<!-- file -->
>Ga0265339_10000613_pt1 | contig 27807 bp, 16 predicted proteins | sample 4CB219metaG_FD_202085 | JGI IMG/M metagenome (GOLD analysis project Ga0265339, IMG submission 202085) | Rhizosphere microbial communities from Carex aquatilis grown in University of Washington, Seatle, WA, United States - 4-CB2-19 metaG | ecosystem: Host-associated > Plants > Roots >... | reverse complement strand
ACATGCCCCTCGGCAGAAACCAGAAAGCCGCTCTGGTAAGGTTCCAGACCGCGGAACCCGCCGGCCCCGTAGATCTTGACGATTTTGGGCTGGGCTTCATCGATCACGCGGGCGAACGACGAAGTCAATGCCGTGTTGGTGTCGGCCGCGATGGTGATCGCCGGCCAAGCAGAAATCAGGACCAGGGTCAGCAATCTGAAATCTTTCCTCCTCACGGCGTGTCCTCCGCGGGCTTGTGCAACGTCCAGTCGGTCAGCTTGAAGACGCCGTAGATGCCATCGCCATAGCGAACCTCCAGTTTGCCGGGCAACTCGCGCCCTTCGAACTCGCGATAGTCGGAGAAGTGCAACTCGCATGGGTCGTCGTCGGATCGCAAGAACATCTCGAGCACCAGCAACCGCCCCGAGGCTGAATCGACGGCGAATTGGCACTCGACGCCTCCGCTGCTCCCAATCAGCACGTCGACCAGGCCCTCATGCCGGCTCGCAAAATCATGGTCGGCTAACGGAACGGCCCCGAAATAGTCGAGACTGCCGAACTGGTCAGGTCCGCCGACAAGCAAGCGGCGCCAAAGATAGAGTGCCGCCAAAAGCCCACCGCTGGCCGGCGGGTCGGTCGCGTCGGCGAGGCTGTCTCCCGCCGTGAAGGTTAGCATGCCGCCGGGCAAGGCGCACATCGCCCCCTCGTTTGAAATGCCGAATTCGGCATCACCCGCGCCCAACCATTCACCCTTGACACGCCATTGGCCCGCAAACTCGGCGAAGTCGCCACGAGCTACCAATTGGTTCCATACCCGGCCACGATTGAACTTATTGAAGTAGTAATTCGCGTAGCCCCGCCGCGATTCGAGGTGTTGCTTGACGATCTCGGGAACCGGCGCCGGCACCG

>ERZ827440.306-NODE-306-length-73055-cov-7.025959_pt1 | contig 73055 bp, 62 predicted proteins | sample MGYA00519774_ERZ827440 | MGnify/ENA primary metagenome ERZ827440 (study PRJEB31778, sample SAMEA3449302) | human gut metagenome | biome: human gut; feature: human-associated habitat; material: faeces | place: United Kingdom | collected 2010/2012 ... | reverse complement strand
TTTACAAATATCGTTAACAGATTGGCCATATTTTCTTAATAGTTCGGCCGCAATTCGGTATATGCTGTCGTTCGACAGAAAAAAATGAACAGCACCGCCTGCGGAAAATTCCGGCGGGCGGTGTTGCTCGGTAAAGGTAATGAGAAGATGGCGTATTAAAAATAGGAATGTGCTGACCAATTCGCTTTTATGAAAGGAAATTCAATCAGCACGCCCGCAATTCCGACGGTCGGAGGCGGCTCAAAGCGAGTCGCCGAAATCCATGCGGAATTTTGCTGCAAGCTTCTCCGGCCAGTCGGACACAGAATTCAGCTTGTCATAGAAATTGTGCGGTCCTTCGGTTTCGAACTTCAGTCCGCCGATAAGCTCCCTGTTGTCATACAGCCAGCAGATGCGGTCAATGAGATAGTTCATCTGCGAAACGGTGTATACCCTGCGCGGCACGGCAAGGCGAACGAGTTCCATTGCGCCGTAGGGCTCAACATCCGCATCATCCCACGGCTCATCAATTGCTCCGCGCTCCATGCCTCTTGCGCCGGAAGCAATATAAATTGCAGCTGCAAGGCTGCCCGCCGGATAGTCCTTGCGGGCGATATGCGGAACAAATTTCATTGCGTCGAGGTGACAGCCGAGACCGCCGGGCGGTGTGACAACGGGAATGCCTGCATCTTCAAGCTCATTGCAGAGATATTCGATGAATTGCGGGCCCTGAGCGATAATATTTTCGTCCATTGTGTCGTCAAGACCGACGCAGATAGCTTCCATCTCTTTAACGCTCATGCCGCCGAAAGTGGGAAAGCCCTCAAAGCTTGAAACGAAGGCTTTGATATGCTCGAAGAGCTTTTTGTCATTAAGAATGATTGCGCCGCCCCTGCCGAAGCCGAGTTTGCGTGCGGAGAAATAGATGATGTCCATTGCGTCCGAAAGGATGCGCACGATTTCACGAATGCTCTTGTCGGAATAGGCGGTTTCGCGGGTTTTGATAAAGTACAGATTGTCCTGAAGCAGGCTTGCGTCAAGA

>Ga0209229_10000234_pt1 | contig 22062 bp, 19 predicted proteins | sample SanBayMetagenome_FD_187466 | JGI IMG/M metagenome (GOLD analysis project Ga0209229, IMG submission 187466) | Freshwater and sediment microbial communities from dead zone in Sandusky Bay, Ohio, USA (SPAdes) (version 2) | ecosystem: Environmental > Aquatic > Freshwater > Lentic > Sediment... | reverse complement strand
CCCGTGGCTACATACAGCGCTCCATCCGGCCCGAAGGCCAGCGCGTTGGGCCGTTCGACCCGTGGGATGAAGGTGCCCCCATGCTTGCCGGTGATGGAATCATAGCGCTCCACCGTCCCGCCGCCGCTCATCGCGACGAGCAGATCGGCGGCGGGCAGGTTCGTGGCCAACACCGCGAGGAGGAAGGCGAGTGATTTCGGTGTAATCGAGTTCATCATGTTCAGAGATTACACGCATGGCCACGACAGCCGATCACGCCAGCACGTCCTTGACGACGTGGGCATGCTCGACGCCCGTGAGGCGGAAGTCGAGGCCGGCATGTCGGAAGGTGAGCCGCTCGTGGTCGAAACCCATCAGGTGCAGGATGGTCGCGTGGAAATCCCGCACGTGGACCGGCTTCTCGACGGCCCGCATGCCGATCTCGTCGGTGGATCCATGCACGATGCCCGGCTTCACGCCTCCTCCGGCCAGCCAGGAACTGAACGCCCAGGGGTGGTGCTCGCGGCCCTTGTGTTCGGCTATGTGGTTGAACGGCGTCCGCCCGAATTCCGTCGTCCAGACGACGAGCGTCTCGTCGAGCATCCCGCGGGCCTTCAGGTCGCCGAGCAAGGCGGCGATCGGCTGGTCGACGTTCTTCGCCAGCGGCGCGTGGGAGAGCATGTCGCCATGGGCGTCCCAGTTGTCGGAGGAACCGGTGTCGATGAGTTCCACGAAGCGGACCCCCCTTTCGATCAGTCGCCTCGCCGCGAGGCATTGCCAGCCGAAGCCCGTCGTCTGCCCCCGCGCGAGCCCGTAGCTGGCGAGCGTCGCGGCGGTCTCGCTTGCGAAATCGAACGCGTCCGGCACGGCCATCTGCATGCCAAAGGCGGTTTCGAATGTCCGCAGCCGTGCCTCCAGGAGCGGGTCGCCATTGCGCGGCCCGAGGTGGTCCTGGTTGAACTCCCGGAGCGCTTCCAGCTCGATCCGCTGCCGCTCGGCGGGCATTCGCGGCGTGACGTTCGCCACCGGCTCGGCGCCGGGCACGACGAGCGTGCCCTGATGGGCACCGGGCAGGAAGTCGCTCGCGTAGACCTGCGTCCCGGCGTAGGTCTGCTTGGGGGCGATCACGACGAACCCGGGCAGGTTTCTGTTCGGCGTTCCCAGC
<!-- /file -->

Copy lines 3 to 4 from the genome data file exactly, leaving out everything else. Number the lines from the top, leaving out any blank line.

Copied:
>ERZ827440.306-NODE-306-length-73055-cov-7.025959_pt1 | contig 73055 bp, 62 predicted proteins | sample MGYA00519774_ERZ827440 | MGnify/ENA primary metagenome ERZ827440 (study PRJEB31778, sample SAMEA3449302) | human gut metagenome | biome: human gut; feature: human-associated habitat; material: faeces | place: United Kingdom | collected 2010/2012 ... | reverse complement strand
TTTACAAATATCGTTAACAGATTGGCCATATTTTCTTAATAGTTCGGCCGCAATTCGGTATATGCTGTCGTTCGACAGAAAAAAATGAACAGCACCGCCTGCGGAAAATTCCGGCGGGCGGTGTTGCTCGGTAAAGGTAATGAGAAGATGGCGTATTAAAAATAGGAATGTGCTGACCAATTCGCTTTTATGAAAGGAAATTCAATCAGCACGCCCGCAATTCCGACGGTCGGAGGCGGCTCAAAGCGAGTCGCCGAAATCCATGCGGAATTTTGCTGCAAGCTTCTCCGGCCAGTCGGACACAGAATTCAGCTTGTCATAGAAATTGTGCGGTCCTTCGGTTTCGAACTTCAGTCCGCCGATAAGCTCCCTGTTGTCATACAGCCAGCAGATGCGGTCAATGAGATAGTTCATCTGCGAAACGGTGTATACCCTGCGCGGCACGGCAAGGCGAACGAGTTCCATTGCGCCGTAGGGCTCAACATCCGCATCATCCCACGGCTCATCAATTGCTCCGCGCTCCATGCCTCTTGCGCCGGAAGCAATATAAATTGCAGCTGCAAGGCTGCCCGCCGGATAGTCCTTGCGGGCGATATGCGGAACAAATTTCATTGCGTCGAGGTGACAGCCGAGACCGCCGGGCGGTGTGACAACGGGAATGCCTGCATCTTCAAGCTCATTGCAGAGATATTCGATGAATTGCGGGCCCTGAGCGATAATATTTTCGTCCATTGTGTCGTCAAGACCGACGCAGATAGCTTCCATCTCTTTAACGCTCATGCCGCCGAAAGTGGGAAAGCCCTCAAAGCTTGAAACGAAGGCTTTGATATGCTCGAAGAGCTTTTTGTCATTAAGAATGATTGCGCCGCCCCTGCCGAAGCCGAGTTTGCGTGCGGAGAAATAGATGATGTCCATTGCGTCCGAAAGGATGCGCACGATTTCACGAATGCTCTTGTCGGAATAGGCGGTTTCGCGGGTTTTGATAAAGTACAGATTGTCCTGAAGCAGGCTTGCGTCAAGA